"It's three different angles," Guaracino said. "The creative director took three different vantage points to communicate the various experiences that people saw. Ads are Photoshopped."
He said the discussion of the photo's digital alteration "misses the point." More than 60,000 people attended the concert by Lady Antebellum as well as one by Blake Shelton days earlier.
"The ad didn't say there were a million people here," he said. "If we really did a good job in Photoshop, we should have put people in bikinis."
Widely circulated photos released after the concerts, including sweeping aerial shots, and on the alliance's website, were not digitally altered, he said.
The ads are designed to counter the bad publicity stemming from the news about casino closures, most recently Revel's announcement of a Sept. 10 shutdown.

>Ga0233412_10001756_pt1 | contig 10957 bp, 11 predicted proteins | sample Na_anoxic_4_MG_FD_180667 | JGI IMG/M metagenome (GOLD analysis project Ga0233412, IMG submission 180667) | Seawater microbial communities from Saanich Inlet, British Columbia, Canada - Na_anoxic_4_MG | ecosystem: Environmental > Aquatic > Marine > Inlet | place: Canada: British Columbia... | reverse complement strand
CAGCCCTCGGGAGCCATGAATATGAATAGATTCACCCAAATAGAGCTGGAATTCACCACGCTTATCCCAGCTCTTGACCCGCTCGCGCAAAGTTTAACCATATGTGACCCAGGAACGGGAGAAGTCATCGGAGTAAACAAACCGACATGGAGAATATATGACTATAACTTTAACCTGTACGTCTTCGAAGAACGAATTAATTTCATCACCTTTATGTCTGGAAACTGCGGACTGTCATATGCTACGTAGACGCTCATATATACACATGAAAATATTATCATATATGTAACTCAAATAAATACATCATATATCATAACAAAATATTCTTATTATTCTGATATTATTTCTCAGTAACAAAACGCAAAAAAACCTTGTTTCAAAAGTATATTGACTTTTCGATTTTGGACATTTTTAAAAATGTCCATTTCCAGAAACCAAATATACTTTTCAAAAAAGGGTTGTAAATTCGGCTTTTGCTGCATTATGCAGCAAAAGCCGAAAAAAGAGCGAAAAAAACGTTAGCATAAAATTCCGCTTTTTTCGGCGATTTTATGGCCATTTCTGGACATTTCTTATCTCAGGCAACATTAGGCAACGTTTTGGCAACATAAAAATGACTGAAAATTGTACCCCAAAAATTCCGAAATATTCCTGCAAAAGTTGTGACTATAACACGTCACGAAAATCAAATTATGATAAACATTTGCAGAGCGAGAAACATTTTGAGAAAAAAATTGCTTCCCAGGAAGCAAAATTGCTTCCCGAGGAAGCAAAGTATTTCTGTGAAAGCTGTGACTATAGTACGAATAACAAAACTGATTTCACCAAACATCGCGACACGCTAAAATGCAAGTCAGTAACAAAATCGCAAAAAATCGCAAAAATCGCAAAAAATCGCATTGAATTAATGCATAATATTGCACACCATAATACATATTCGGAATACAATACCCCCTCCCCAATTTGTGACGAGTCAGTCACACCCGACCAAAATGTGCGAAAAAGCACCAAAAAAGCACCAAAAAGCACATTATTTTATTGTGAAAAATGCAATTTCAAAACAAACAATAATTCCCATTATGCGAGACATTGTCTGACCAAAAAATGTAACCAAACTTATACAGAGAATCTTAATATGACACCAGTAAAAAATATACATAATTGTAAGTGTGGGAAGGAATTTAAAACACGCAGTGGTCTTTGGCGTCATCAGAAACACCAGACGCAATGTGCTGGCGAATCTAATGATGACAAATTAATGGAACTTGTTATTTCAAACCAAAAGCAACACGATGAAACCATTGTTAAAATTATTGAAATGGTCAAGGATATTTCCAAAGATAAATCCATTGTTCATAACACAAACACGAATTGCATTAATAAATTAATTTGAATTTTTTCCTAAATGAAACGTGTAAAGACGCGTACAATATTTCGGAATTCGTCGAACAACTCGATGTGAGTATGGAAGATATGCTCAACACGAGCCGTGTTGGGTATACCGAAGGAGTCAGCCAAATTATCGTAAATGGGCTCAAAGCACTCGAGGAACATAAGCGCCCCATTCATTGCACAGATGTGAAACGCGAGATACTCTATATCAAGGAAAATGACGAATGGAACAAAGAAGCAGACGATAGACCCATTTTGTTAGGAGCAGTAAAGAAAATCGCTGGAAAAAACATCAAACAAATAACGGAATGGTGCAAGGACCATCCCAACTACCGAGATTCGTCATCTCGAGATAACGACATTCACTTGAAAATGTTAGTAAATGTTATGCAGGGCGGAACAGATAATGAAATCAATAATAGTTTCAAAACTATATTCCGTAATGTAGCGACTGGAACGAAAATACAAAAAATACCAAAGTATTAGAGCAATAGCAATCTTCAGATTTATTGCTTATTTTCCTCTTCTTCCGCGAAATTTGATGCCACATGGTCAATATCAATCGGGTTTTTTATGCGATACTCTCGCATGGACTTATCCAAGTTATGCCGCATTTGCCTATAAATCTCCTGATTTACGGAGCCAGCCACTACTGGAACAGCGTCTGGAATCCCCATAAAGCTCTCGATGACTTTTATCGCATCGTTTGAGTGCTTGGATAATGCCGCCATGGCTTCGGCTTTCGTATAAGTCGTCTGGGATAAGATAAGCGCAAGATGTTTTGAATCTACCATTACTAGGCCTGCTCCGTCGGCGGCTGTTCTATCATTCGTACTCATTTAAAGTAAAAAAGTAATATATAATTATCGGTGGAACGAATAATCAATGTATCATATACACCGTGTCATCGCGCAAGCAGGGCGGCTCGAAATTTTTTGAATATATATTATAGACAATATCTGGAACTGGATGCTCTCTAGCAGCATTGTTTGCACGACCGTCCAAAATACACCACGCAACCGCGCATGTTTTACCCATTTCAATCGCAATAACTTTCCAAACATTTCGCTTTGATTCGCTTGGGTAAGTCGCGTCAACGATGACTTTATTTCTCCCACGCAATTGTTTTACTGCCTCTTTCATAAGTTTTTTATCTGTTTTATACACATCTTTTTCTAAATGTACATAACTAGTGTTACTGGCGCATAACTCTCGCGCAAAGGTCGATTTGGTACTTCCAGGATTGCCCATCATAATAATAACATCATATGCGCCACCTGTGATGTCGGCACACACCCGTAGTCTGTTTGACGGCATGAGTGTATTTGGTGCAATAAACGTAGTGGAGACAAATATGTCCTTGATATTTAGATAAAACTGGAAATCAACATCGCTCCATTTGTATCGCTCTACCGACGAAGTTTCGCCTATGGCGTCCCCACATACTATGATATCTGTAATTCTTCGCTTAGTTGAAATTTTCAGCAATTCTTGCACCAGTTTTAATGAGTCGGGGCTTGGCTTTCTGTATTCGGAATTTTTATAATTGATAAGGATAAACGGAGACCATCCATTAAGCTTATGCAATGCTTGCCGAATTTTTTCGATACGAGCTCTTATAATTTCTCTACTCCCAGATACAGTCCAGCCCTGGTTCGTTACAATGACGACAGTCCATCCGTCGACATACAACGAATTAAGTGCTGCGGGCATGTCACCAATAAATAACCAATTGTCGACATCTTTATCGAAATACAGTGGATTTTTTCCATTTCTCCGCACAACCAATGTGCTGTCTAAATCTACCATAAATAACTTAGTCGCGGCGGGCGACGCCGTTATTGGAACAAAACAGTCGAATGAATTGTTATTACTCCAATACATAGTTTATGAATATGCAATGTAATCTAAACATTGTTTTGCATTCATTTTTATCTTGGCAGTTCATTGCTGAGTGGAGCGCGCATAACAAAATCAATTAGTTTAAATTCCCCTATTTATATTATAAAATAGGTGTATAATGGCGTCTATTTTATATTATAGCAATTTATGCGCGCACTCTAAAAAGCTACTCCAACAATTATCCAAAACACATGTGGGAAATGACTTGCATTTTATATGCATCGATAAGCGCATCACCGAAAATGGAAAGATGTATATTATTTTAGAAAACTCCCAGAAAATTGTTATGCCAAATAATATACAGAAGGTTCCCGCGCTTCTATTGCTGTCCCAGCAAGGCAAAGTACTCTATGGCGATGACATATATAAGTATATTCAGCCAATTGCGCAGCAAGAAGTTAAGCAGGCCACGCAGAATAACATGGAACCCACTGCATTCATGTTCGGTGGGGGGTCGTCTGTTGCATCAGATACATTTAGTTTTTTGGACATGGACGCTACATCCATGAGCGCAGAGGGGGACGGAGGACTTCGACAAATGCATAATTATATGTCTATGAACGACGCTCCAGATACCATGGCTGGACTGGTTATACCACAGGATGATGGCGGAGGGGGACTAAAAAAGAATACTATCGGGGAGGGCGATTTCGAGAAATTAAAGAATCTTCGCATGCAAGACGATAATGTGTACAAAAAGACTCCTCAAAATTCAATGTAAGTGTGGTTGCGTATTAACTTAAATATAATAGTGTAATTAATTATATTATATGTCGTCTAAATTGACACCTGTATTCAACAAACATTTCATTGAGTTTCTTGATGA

The ads appeared in The Inquirer, the Star-Ledger, and the Wall Street Journal on Thursday.
The campaign is designed to highlight more than 95 percent hotel occupancy and the big crowds that showed up for Shelton and Lady Antebellum.
Although hard to distinguish in the newspapers, an examination of the art digitally shows some of the same people - a beefy guy in a red shirt, a skinny guy in a pink shirt, the same security guard - several times.
Based on photos taken by Tom Briglia for the alliance, the ad shows the crowd from stage view, with Bally's and the Steel Pier off in the distance. Briglia also works as a freelance photographer for The Inquirer and Daily News.
"When you clean up any photo for a paid ad," Guaracino said, "you take out some of that stuff. We have not changed one thing about saying how many people are there. Those are real pictures.
"If we took Revel out, then you'd have a news story," he added.